W3C home > Mailing lists > Public > public-webappsec@w3.org > January 2015

Re: Comments on Mixed Content

From: Mike West <mkwst@google.com>
Date: Wed, 14 Jan 2015 07:51:01 +0100
Message-ID: <CAKXHy=czaZ4b_x_M=3bLES0DKicHu7_6NLNF7M0sQfULVhk+Cg@mail.gmail.com>
To: David Walp <David.Walp@microsoft.com>
Cc: Anne van Kesteren <annevk@annevk.nl>, Chris Palmer <palmer@google.com>, "public-webappsec@w3.org" <public-webappsec@w3.org>
Thanks for your feedback, David! It sounds like we're getting closer!

On Wed, Jan 14, 2015 at 12:03 AM, David Walp <David.Walp@microsoft.com>
wrote:

> > I share Chris' skepticism of such wording. The NSA's infamous "SSL added
> and removed here" slide should make it quite clear that intranets are a)
> targets, and b) not as > secure as we'd all like them to be.
> >
> > Additionally, intranets are free to use insecure transport if they
> choose to. `http://intranet/` would not trigger mixed content warnings
> (and would also be clearly
> > insecure). If an intranet chooses to use secure transport, we should not
> reduce their expectations of security based simply upon hostname or IP
> address.
>
> Given that not all browser are able to distinguish between Intranet and
> Internet, unless we hear otherwise we will assume this specification is
> specific to the Internet environment.  OK?
>

Based on Chris' comments and my own, I would have expected the opposite
conclusion. :)

It's not clear to me what advantage we gain by allowing intranet resources
to be less secure than internet resources. Did neither of our arguments
appeal to you?


> > It's entirely possible that other implementations will need to rely on
> the plugin itself to do blocking (as Chrome and other UAs do with Flash and
> Incognito mode today).
>
> Because it is difficult (at least for us ) to understand what a plugin is
> doing, we have to rely on the plugin to do the right thing.  Our proposed
> tact would be users are responsible for the plugins installed and user
> agents should not be considered out of compliance because of user installed
> plugins. Sound OK?
>

I'd suggest that the spec should create requirements for plugin behavior,
just as the CSP spec does. It's likely that we won't be able to hit 100%
conformance, but we should be very clear about the direction we're pushing
towards.

Regarding the user agent's conformance, I'd suggest that it would be (for
example) Adobe's responsibility to provide a Flash plugin that meets the
spec's requirements, and we wouldn't ding IE for not meeting the
requirement.


> > I think the intent is fairly straightforward, but I'm happy to consider
> suggestions for a phrasing that would be less confusing.
>
> How about instead of "instead return a synthetically generated network
> error response" the wording "instead be treated as if a network or security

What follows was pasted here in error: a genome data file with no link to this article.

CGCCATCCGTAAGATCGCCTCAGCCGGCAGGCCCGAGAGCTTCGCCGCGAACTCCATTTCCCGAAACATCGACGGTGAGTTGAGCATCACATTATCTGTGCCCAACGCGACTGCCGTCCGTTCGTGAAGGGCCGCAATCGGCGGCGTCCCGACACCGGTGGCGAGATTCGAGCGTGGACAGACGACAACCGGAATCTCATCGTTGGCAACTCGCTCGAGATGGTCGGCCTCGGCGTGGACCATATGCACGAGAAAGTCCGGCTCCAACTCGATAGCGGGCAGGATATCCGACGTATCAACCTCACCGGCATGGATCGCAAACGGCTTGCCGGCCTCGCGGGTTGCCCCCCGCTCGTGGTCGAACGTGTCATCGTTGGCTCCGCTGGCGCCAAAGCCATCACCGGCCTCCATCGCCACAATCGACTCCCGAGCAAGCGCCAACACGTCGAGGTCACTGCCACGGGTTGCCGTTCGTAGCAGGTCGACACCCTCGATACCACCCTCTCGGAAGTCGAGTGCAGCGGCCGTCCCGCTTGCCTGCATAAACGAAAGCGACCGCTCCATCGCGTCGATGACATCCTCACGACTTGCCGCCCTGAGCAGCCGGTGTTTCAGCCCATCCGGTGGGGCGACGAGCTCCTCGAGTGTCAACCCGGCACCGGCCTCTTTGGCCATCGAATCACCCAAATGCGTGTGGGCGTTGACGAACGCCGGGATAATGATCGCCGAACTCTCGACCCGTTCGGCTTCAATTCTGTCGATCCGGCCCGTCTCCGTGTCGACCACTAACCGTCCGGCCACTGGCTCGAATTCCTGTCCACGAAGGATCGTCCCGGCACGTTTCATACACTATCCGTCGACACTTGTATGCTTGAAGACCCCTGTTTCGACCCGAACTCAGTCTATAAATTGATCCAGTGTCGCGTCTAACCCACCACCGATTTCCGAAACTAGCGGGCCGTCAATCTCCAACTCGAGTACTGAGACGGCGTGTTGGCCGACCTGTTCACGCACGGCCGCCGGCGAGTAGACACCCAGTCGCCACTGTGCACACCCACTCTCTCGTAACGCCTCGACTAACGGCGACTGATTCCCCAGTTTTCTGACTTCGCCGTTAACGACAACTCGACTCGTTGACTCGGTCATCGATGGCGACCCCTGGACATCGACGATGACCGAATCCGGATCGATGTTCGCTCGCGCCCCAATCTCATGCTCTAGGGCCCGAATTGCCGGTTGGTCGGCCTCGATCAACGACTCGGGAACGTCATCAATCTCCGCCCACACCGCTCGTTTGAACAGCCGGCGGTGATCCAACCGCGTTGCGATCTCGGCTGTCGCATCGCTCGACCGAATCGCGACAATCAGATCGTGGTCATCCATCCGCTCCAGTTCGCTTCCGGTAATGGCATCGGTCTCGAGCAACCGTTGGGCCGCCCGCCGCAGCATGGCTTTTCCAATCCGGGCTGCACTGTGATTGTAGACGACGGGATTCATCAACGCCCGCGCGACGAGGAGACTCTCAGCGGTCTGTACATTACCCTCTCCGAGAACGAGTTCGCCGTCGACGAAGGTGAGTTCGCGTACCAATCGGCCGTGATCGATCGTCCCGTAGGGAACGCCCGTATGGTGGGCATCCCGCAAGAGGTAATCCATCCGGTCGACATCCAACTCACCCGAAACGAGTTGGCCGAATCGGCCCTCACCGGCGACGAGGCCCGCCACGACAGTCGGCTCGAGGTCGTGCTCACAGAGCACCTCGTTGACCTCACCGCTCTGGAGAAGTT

> error is returned."?
>

Sure. I'll look at the Fetch spec again and copy/paste whatever the current
wording for network error is.


> > On Thursday, December 11, 2014 4:09 AM, Anne van Kesteren
> annevankesteren@gmail.com
> >
> > WebSocket is its own stack. XMLHttpRequest however builds on the same
> stuff <img>, <script>, background-image, <link rel=icon>, sendBeacon(),
> etc. build on, Fetch. > They should have consistent handling of this stuff
> and it should be in the network layer. We also don't want that each new API
> we introduce that builds on Fetch, e.g.
> > fetch(), has to consider this and special case Mixed Content behavior.
> > That's just very bad layering.
>
> We think we are consistent between Websockets & XHR in our engine under
> development.  And we think our behavior is the same as Chrome.  Neither
> should throw an exception.
>

Ok. Then we'll need to ask the websocket folks to change their spec to stop
throwing; I'm fine with that as a solution for the same reasons that Anne
convinced me to be fine with not throwing for XHR.

Chrome's implementation might not match the spec here; I'll need to write
some tests to verify our behavior.


> > 7) Section 5.1, Example 5 - "even though the framed data URL was not".
> > We believe the text "even though the framed data URL was not" is
> incomplete.  Our opinion is that data URL should be treated the same as the
> web page that contains
> > the data URL.
>
> As a.com was loaded over a secure connection, the framed data URL
> inherited the secure context of its parent and hence loading from evil.com
> is blocked.  Make sense?
>

It's not clear that we're disagreeing about the conclusions here. :) Do you
still think the wording needs to be changed?

-mike


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Mike West <mkwst@google.com>, @mikewest

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Received on Wednesday, 14 January 2015 06:51:49 UTC

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